At the request of gravely ill Sen. Edward M. Kennedy, Massachusetts lawmakers are weighing whether to speed up the process of appointing his successor, as Democratic leaders in Washington face a string of hard votes on health care and other issues when Congress returns next month.
But Bay State Republicans, while expressing sympathy for Mr. Kennedy’s plight, already were denouncing the effort Thursday as a power grab to change a law that had been put in place just four years earlier by the Democrat-dominated legislature.
“Do not eliminate the voter from the electoral process,” said Massachusetts Republican Party Chairman Jennifer Nassour. “The voice of the people must be heard through a timely special election, and Republicans trust the people to be informed and to make an informed choice - rather than leave any succession to the whims of a small group of politicians.”
Mr. Kennedy’s struggle with brain cancer has sidelined him for much of the past year, and his departure from the Senate appears imminent.
The long-serving Democrat was the only senator to miss voting on the confirmation of Supreme Court Justice Sonia Sotomayor earlier this month and has been largely sidelined in the health care debate, an issue he has worked on most of his life.
In a letter to Massachusetts Gov. Deval Patrick and the leaders of the state General Court [legislature], Mr. Kennedy requested they amend a 2004 law that requires the state hold a special election 145 to 160 days after the seat is vacated.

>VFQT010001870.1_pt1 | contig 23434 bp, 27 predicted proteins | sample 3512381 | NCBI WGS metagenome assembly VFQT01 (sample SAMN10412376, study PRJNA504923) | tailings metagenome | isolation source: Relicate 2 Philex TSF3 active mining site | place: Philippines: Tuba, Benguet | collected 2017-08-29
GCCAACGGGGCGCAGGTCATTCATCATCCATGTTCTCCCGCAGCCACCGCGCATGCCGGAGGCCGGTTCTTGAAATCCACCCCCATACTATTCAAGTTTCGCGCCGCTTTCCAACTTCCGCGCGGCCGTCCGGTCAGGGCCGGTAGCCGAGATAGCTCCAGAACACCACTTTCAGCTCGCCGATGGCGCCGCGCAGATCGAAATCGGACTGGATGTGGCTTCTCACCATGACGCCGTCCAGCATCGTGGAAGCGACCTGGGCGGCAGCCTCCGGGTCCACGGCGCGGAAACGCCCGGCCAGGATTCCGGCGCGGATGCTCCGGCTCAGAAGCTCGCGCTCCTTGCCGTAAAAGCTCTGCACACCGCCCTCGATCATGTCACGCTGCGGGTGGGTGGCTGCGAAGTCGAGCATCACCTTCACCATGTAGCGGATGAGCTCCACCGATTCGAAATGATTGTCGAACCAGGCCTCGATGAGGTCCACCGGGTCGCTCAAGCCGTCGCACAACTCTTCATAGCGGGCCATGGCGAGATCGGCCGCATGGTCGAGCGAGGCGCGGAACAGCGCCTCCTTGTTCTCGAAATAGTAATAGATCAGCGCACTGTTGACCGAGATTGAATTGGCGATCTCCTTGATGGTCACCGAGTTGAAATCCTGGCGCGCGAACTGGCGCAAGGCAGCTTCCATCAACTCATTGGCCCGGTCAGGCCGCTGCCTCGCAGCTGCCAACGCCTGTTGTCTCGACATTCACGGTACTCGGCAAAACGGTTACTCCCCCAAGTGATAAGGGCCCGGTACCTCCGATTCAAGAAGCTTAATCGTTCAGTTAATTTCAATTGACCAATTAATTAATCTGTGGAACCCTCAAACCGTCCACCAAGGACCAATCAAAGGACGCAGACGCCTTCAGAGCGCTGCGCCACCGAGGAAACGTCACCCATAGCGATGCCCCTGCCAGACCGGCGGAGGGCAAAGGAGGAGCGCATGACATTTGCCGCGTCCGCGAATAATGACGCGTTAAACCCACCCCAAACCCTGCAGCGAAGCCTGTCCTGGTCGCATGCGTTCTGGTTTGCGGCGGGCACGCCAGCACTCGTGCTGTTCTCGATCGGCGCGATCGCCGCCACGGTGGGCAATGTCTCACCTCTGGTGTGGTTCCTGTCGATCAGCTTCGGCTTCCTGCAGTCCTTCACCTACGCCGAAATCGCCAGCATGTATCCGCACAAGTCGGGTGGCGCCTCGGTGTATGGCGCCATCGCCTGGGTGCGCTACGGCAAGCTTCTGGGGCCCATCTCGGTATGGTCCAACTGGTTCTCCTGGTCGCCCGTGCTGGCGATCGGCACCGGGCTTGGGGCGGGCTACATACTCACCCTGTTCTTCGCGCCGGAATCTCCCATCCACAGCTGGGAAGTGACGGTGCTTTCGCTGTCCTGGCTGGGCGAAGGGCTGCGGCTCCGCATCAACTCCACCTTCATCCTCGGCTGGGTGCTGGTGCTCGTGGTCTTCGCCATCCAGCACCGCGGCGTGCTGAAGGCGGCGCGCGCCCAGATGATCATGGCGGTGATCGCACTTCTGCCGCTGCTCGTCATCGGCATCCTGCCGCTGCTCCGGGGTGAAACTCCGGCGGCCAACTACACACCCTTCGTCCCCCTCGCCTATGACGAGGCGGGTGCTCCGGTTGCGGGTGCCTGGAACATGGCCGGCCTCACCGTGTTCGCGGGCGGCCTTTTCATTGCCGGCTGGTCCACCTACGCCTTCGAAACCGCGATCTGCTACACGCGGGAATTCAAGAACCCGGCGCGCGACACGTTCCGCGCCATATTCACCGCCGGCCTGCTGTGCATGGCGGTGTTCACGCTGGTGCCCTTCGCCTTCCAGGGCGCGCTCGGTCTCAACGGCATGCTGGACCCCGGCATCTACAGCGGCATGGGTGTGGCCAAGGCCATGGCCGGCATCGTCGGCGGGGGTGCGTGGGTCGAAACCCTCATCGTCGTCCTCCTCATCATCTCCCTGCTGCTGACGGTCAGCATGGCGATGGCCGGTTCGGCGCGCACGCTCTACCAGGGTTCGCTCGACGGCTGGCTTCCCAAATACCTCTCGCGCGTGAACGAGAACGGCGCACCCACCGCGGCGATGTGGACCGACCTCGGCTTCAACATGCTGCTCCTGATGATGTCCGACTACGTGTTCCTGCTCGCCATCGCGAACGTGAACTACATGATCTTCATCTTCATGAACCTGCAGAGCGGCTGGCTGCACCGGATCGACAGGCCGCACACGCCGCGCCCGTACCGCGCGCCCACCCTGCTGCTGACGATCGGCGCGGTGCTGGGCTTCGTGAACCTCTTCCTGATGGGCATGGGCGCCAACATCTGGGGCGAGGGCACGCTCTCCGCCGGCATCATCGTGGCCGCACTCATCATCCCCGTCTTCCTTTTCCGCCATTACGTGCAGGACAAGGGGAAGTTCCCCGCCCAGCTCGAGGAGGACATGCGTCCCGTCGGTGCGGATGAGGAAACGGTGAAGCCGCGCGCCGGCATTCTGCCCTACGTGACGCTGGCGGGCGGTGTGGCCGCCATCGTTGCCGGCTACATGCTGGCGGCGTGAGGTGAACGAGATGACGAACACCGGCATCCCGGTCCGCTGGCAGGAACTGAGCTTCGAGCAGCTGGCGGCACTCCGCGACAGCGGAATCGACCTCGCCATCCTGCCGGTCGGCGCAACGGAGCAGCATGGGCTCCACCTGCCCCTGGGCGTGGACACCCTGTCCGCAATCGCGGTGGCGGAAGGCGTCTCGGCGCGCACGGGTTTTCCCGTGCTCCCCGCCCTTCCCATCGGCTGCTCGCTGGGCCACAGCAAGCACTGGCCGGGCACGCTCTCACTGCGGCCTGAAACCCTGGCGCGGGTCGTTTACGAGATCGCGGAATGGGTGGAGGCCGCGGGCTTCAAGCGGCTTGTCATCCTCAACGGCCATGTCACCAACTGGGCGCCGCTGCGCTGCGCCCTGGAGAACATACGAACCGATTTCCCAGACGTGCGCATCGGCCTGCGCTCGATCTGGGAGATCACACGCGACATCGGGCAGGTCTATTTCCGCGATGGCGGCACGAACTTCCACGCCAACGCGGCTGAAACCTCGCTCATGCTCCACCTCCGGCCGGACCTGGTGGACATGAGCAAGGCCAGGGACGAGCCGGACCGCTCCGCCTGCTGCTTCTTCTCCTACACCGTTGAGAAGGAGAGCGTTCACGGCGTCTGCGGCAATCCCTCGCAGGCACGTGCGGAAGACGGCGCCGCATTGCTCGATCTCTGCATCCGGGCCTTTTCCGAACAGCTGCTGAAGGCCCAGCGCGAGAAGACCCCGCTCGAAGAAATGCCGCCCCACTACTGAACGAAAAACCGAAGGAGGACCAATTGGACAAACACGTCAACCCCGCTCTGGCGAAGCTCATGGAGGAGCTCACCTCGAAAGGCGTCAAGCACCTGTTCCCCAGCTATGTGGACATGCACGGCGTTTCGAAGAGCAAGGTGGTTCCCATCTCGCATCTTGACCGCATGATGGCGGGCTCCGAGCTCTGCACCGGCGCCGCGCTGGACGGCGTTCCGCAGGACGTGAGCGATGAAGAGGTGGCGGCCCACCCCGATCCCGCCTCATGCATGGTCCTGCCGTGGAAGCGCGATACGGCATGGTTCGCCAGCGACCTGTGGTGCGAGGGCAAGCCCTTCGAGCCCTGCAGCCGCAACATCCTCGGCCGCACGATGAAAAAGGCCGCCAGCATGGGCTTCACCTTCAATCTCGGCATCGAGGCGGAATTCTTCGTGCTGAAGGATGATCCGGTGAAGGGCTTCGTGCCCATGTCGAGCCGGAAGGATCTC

The letter was dated July 2 but only delivered to state officials last week.
“Serving the people of Massachusetts in the United States Senate has been - and still is - the greatest honor of my public life,” Mr. Kennedy wrote in the letter, which was delivered Tuesday. “As I look ahead, I am convinced that enabling the Governor to fill a Senate vacancy through an interim appointment followed by a special election would best serve the people of our Commonwealth and country should a vacancy occur.”
Massachusetts passed a law mandating a special election to fill any vacant seats in 2004, amid the possibility of then-Republican Gov. Mitt Romney appointing a Republican to fill out the term of then-Democratic presidential candidate John Kerry.
But a potential vacancy lasting about five months could hamstring Senate Democrats who hope to pass a health care measure this year.
The Senate Democratic Caucus holds 60 seats in the 100-member Senate, but the number has hardly proved to be filibuster-proof as Mr. Kennedy and West Virginia Democrat Robert C. Byrd have been absent from the Senate.
Concerns from moderate to conservative Democrats have led some strategists to weigh ramming the measure through the Senate on a party-line vote.
Mr. Kennedy’s illness, while not addressed in the letter, has been a crucial backdrop of the health care debate.
Mr. Patrick applauded Mr. Kennedy’s plan to quickly fill the seat.
“It’s typical of Ted Kennedy to be thinking ahead, and about the people of Massachusetts, when the rest of us are thinking about him,” Mr. Patrick said.
An open Senate seat is bound to open a barrage of political jockeying in the Democrat-rich Massachusetts where public offices from state treasurer to U.S. representative have all been viewed as launching pads for ambitious pols.
President Obama’s victory in 2008 ultimately opened four Senate seats, as he vacated one from Illinois and he brought three of his Senate colleagues (Joseph R. Biden Jr., Hillary Rodham Clinton and Ken Salazar) with him to the White House.
The 17th Amendment to the Constitution, which is more popularly known for establishing popular election of U.S. senators in 1913, requires that governors set a process for filling vacant Senate seats.
Mr. Obama, who is vacationing with his family, did not have plans to visit Mr. Kennedy, said White House press secretary Robert Gibbs. He said the last time the senator and the president talked was in early June.